Participants and data collection

A total of 46 students applied to participate in the study, and the research team recruited 38 people considering the selection and exclusion conditions. A total of 38 female college students attending the Sungshin Women’s University were recruited and randomly assigned to the IG (n=19) or CG (n=19). Information regarding recruitment of participants was promoted through school bulletin boards and social networking sites (Everytime, Facebook, etc.) for approximately 15 days in January 2021. A total of 38 students who satisfied the inclusion and exclusion criteria finally participated in this study voluntarily. All participants signed a written informed consent via email before participation in the study. The researchers thoroughly explained the experimental procedures, objectives, and precautions to all participants before participating in the research, and informed them that they could withdraw from the study at any time.

The inclusion criteria for this study were: 1) not having problems with the musculoskeletal system, 2) not having problems with the cognitive function, 3) not exercising regularly, that is, more than three-times a week, and 4) not undergoing medication for mental problems. The exclusion criteria were: 1) underweight or morbid obesity (body mass index <18 or >40), 2) current or former smokers (in the past 12 months), and 3) participating in any other program [25,26].

The sample size was selected based on similar studies and methods using G*Power (Heinrich Heine University, Dusseldorf, Germany). Based on this test, at least 32 participants with an anticipated statistical power of 0.95, an α-error probability of 0.05, and an effect size of 0.03 were required for this study. For example, Muzik et al. [27] obtained positive results on depression and mindfulness with 18 participants in an experimental group in a mindfulness yoga intervention. Additionally, in a study on the effects of a yoga intervention on high school students’ emotional control [28], the experimental and CGs included 19 participants each. Considering the number of participants in these studies and a 20% drop-out rate, this study recruited 19 participants each for the IG and CG.


The IG participated in the real-time o-MSP program using Zoom for two hours per session, twice a week, for four weeks. The CG was a standby group, provided with a video after the program was finished. During the session, the researcher verified the movements of the participants through a webcam and corrected inappropriate or insufficient movements. The program was performed by a professor who has been practicing and researching meditation and yoga for more than 15 years, has completed Somatics by Thomas Hanna, and has been teaching and researching intervention-related subjects for more than 20 years. After the researcher constructed the program, a psychiatrist with more than 20 years of clinical experience and a doctoral degree checked and finalized the content, and it was operated under his supervision.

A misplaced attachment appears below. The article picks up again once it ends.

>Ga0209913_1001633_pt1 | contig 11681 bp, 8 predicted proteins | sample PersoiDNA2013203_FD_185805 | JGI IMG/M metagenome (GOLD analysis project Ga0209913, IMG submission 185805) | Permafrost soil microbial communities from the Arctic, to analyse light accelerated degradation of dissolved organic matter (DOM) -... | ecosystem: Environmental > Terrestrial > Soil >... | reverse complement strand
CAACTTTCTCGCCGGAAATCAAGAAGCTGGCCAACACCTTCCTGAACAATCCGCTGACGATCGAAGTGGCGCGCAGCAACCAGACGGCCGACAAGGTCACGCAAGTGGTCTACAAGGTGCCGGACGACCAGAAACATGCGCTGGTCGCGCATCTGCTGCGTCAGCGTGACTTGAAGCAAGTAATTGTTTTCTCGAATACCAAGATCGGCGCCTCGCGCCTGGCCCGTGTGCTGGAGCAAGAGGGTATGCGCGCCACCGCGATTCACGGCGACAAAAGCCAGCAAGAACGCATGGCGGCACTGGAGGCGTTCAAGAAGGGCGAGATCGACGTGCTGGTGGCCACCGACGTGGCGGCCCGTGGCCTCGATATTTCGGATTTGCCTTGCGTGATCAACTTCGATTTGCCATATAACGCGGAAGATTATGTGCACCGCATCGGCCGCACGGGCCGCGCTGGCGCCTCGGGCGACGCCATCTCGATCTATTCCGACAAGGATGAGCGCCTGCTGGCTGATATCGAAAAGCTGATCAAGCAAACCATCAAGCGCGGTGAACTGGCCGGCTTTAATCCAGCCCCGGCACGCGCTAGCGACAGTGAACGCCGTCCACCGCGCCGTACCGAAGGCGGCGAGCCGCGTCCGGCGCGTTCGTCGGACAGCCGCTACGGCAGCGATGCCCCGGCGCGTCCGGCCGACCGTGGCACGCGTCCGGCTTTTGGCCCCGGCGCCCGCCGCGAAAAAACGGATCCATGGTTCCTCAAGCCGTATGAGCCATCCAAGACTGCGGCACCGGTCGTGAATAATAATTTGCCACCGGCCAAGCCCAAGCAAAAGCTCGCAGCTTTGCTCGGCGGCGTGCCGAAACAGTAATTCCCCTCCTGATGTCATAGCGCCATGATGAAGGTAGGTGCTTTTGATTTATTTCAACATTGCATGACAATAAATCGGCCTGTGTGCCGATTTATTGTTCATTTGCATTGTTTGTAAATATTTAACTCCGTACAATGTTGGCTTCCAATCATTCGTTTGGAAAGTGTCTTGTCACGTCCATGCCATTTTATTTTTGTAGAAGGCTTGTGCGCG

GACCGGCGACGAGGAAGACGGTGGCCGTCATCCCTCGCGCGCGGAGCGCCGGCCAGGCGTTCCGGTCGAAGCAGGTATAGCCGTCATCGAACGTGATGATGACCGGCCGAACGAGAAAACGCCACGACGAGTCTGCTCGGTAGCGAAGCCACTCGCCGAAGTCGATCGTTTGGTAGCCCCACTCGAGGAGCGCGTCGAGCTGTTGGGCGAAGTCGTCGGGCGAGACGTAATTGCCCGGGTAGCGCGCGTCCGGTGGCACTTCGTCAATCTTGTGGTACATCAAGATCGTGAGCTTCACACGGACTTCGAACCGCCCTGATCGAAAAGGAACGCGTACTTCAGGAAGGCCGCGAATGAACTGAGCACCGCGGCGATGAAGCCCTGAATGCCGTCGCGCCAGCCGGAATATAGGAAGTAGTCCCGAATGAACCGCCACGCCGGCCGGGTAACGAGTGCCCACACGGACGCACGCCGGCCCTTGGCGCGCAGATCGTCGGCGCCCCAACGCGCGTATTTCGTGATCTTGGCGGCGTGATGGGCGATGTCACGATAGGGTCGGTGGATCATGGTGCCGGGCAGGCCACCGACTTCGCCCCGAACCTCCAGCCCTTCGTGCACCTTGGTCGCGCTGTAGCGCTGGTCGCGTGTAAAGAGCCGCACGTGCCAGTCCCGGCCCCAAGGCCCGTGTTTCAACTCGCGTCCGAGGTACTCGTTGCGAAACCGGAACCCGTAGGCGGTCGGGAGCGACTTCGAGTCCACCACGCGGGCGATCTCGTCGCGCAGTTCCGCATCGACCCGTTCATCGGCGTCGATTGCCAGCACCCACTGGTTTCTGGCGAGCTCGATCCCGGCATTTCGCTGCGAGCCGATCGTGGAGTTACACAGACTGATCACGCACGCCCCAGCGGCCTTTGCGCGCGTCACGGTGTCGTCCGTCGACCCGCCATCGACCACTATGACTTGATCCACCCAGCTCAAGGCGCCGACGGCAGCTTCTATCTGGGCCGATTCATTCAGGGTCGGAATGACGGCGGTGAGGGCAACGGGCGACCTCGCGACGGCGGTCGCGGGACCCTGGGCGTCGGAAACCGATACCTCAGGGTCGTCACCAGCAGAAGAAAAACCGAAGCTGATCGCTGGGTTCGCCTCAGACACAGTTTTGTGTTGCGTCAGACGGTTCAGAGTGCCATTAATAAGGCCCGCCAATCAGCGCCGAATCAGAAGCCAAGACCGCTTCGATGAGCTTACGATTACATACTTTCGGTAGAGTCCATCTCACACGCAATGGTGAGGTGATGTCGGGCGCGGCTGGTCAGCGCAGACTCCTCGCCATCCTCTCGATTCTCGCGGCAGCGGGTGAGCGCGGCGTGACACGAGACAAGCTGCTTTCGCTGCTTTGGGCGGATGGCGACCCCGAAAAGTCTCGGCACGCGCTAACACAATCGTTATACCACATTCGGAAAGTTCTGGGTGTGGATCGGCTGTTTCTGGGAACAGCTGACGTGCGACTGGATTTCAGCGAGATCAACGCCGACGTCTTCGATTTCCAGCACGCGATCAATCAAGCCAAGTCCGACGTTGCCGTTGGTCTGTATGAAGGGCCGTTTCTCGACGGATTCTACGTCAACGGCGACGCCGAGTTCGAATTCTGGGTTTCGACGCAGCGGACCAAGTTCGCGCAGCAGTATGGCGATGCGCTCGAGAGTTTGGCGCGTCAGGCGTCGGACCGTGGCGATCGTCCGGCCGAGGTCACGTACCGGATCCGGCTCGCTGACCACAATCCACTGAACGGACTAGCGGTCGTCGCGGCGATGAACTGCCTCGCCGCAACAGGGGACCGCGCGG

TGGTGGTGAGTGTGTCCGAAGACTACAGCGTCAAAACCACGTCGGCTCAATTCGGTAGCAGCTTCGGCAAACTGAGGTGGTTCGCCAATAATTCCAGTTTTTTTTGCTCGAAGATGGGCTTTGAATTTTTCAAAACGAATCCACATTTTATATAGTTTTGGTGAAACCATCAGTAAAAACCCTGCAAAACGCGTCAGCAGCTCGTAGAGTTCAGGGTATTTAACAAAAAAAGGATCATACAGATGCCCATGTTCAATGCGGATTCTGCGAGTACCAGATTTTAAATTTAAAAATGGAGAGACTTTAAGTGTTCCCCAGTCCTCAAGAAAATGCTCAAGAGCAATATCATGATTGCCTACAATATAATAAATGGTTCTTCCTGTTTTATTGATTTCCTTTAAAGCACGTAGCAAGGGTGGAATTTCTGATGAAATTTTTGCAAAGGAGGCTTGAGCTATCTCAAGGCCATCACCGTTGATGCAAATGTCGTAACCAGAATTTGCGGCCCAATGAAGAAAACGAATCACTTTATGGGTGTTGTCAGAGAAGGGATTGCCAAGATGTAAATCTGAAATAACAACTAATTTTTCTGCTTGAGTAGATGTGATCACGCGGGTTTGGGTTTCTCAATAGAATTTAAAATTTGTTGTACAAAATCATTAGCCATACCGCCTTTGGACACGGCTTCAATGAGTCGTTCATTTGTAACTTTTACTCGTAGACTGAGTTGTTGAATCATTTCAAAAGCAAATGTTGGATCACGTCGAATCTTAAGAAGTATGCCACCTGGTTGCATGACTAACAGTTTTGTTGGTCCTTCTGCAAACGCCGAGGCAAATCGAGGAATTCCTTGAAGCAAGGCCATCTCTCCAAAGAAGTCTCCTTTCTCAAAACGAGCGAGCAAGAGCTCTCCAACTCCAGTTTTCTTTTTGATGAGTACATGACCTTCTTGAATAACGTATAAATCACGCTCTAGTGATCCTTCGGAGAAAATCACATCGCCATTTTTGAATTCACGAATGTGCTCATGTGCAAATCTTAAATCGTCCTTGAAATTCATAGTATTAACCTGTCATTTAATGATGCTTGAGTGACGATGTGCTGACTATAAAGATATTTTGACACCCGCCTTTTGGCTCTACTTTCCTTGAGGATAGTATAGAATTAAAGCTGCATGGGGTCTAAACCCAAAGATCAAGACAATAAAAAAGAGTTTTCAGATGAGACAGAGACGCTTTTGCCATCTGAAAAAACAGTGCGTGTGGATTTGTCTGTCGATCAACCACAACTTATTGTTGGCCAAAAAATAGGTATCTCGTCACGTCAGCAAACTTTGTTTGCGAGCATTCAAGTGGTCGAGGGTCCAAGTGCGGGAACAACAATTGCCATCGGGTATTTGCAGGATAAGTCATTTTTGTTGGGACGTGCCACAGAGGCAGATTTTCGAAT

The program was based on the researcher’s practice and teaching process (Thomas Hanna’s Somatics, Korean Mindfulness-Based Stress Reduction [K-MBSR], Mindfulness Yoga, etc.), research, and references [29-31]. The o-MSP program comprised mindfulness practice, followed by a somatic movement to feel the sensation (spaciousness, weight, etc.) of the body in contact with the floor (Table 1). Somatic movements comprised Hanna’s Somatics and yoga-based movements, body scan, Nadi Shodhana Pranayama, eye-relaxation movements, and breath-counting meditation. The researcher instructed the participants to perform movements to correct stress-induced postural changes after explaining the Sensory Motor Amnesia.

Program content for the online mindful somatic psychoeducation (o-MSP)

Postural distortion caused by psychological distress induces a withdrawal response, which, when repeatedly triggered, results in a lordotic posture due to an increased tension pattern in the abdominal muscles, known as the Red Light Reflex. The postural distortion induced by eustress is an action response that, when frequently triggered, tends to maintain a kyphotic posture by contracting and tensing the muscles at the back of the body, called the Green Light Reflex [32]. Therefore, the exercises reflected contraction and relaxation of the flexors at the front of the body to relieve the Red Light Reflex and contraction and relaxation of the extensors to relieve the Green Light Reflex. The researcher instructed the participants to be aware of the following: their breathing during each movement; the sensory perception of the muscle contracting, lengthening, and relaxing; and the feeling or embodiment in the body and mind.